Greetings Fellow Endeavourers!

Having been a member of this group since its inception but, due to a series of bizarre life events, having never actually finished a quilt to post, I am thrilled to have something to show you this time around.

I have always wanted to try my hand at a Cathedral Windows quilt and this seemed a good time to give it a whirl. It's made of nine blocks and measures 14 in / 35.5 cm square. The learning curve was surprisingly steep. I groused to myself that I would finish this sucker and never do another. But, I found little tricks and fixes as I went along, and things came out better as I kept sewing.

The blocks are machine zig-zagged together which is something I would not do again as it makes the intersections at the corners quite thick. The curves of the windows are hand stitched, which is something I like to do -very zen. The buttons add texture and interest and, most importantly, camouflage above referenced crappy intersections.

The background is white muslin, the windows are a fabric by Alex Anderson from a line called "Flutter," and the buttons are from an old shirt of my husband's. And, I see it is snowing softly as I look out my kitchen window.

I wish you all many blessings as we enter February!
Smiles, Maureen


Ain't nobody here but us chickens

Actually it's a cock because they have the nost flamboyant plumage. I love the quills that overlay the feathers creating extra texture in the plumage

I have chickens so I should have chosen one of them!

I used some felting to do the comb amd wattle but I kept catching it in the presser foot. I added it before quilting thinking it would be easier to attach to a single layer of fabric but I think I should have on last

The quills were made from thin strips of dyed t-shirting which was then pulled to make thin curly strips

I echo quilted around him

The lower part is shibori, indigo dyed fabric which looks like feathers. different coloured threads - mostly variegated - were used to echo and accentuate the outlines

This is quite small so I may revisit this topic on a larger scale as I like the subject matter and the greater use of texture than I would normally do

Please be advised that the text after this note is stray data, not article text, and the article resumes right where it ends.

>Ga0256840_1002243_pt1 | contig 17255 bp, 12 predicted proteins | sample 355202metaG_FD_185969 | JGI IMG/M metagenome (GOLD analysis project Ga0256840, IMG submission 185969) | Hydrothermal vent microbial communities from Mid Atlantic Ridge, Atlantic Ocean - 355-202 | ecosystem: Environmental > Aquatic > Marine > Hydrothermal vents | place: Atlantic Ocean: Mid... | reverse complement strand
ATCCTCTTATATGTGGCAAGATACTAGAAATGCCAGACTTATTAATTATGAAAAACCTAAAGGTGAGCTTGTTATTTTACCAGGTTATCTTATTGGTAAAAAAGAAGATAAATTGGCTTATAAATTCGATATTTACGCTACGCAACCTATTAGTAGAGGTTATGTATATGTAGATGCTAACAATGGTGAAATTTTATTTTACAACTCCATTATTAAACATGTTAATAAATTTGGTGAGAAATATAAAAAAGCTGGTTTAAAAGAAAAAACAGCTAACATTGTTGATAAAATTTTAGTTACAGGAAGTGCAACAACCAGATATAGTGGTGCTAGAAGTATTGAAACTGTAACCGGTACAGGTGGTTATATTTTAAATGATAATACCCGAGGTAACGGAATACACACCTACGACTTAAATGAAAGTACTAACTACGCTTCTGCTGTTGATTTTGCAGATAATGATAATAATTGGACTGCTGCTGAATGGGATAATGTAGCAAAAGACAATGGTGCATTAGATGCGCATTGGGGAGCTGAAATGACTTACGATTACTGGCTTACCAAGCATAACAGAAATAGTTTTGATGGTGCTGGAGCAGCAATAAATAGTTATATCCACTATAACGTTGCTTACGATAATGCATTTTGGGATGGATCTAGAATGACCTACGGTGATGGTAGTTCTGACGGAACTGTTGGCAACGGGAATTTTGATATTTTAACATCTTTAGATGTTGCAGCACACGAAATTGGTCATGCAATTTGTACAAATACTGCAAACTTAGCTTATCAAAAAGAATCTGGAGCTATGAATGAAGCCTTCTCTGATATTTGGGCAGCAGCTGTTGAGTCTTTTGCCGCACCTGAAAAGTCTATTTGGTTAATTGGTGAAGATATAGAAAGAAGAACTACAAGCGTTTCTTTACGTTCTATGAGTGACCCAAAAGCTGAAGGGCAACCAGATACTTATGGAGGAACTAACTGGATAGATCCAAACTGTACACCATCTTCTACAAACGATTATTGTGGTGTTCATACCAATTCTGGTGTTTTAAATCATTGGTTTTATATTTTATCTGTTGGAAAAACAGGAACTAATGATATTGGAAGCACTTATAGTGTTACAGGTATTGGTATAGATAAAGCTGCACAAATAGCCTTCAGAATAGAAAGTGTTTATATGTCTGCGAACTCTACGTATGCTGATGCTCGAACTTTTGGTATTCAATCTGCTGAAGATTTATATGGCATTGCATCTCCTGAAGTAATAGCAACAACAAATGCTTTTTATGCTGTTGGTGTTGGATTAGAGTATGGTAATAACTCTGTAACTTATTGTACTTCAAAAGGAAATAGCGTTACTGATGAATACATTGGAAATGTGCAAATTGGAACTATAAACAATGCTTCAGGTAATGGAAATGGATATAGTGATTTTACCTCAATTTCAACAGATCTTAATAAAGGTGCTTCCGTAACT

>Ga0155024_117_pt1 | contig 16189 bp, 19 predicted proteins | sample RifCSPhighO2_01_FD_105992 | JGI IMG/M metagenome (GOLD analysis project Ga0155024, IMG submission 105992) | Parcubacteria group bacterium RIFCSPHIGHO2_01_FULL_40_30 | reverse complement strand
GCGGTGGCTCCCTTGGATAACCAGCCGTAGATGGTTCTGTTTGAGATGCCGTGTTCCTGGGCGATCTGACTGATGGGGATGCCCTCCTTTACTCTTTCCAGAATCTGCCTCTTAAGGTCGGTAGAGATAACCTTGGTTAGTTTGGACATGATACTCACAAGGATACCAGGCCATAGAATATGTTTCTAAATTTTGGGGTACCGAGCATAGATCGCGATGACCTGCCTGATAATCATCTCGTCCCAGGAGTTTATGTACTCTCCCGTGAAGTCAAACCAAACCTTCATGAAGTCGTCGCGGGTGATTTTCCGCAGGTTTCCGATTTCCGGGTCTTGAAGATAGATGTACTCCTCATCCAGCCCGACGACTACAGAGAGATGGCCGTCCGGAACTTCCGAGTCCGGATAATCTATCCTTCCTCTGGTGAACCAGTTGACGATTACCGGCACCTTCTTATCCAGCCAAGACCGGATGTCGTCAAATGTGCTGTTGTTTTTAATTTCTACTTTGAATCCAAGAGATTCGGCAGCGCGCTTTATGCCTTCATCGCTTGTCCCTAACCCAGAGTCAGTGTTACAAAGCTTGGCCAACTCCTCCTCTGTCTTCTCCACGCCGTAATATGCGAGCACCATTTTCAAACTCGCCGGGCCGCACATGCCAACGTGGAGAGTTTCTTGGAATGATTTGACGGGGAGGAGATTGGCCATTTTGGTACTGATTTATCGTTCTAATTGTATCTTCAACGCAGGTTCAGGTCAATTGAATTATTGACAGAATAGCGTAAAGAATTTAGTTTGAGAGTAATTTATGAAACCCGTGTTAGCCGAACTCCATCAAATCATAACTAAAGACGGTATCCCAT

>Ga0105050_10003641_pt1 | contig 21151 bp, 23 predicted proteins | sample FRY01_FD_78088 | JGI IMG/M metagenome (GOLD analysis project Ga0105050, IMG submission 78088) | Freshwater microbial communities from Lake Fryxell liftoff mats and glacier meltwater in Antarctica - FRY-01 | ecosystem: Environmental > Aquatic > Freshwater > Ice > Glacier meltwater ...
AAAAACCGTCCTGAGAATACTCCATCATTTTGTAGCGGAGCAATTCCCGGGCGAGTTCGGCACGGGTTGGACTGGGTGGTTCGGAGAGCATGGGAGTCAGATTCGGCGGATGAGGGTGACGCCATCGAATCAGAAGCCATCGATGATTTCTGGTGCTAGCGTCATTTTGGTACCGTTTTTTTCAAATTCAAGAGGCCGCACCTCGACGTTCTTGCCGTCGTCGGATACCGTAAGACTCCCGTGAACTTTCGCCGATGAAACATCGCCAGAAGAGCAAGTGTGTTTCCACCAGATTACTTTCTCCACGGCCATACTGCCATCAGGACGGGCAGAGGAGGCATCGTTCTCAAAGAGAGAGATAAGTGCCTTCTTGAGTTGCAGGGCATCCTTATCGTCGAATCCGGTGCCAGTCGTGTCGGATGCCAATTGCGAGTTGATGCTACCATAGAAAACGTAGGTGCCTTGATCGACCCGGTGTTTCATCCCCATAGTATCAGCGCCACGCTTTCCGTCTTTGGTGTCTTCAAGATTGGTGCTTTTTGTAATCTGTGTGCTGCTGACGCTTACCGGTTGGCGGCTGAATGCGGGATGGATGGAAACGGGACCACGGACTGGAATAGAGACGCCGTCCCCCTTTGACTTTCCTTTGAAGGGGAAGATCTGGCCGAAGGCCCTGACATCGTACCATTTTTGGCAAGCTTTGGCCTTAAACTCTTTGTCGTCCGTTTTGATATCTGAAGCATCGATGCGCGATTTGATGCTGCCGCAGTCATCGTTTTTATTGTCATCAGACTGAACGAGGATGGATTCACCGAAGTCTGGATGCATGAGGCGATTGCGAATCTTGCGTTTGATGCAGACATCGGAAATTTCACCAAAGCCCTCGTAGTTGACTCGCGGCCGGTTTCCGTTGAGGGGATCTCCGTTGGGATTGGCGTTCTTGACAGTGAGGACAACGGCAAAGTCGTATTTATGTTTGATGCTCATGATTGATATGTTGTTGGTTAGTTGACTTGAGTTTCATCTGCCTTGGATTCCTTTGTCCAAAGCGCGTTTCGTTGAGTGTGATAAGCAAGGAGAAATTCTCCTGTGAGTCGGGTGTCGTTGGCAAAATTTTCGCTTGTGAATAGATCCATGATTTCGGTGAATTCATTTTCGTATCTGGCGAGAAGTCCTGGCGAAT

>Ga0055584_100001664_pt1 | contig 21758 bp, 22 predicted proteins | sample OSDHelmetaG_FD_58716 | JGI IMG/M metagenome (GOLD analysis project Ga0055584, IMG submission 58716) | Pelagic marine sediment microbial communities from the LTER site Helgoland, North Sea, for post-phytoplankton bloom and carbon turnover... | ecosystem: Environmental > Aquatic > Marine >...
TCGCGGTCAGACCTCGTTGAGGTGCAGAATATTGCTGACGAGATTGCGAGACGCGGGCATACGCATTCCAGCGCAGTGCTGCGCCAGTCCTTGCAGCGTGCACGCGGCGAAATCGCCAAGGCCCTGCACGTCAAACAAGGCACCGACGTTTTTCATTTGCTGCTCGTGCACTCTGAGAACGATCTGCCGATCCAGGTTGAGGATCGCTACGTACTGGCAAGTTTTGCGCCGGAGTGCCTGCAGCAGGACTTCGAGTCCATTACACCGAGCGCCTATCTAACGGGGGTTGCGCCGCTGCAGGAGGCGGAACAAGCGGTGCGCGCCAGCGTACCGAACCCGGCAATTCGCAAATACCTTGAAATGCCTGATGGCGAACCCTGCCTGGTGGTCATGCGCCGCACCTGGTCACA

PS ignore the Brit in Brisbane! I can't sign out and post as www.thecraftyyak.com which is the blog I use now!

Texture: Bubbles and drips

This is the first reveal of 2019 for the Endeavourers.  Our theme this quarter was 'Texture', and this was a lovely one!  I so enjoyed thinking about the possibilities, and getting stuck into playing with fabric.

When I make a quilt for The Endeavourers I usually start by looking up the dictionary definition of our theme.  It kickstarts the thought processes and it's interesting sometimes comparing the entries in different dictionaries.

In this case, some dictionaries focussed on what you might think of as the obvious definition which describes texture as the tactile characteristics of something, which are experienced through touch.  Others added the idea that texture can be experienced visually too.  And others added another idea - that texture is the quality you get when you combine different elements, for example in literature or music, or even in life - you could say the way in which the elements, or strands, are 'woven together', which is a nice fabric metaphor!

Anyway, I started off by thinking about the tactile qualities of different fabrics and how the texture would work in a piece inspired by the visual texture of bubbles and drips in condensation on my window.  I find these patterns very beautiful and had been thinking for a while about how I could experiment with trying to capture some of their quality.

I sewed this strange piece using velvet and cotton,  and then added more texture with bubble quilting.   It looks quite organic and didn't seem to want to be square.

I made the larger white bubbles using a trapunto technique and the black ones using velvet behind 'portholes'.  The contrast in all the textures means that running your fingertips over it is strangely satisfying!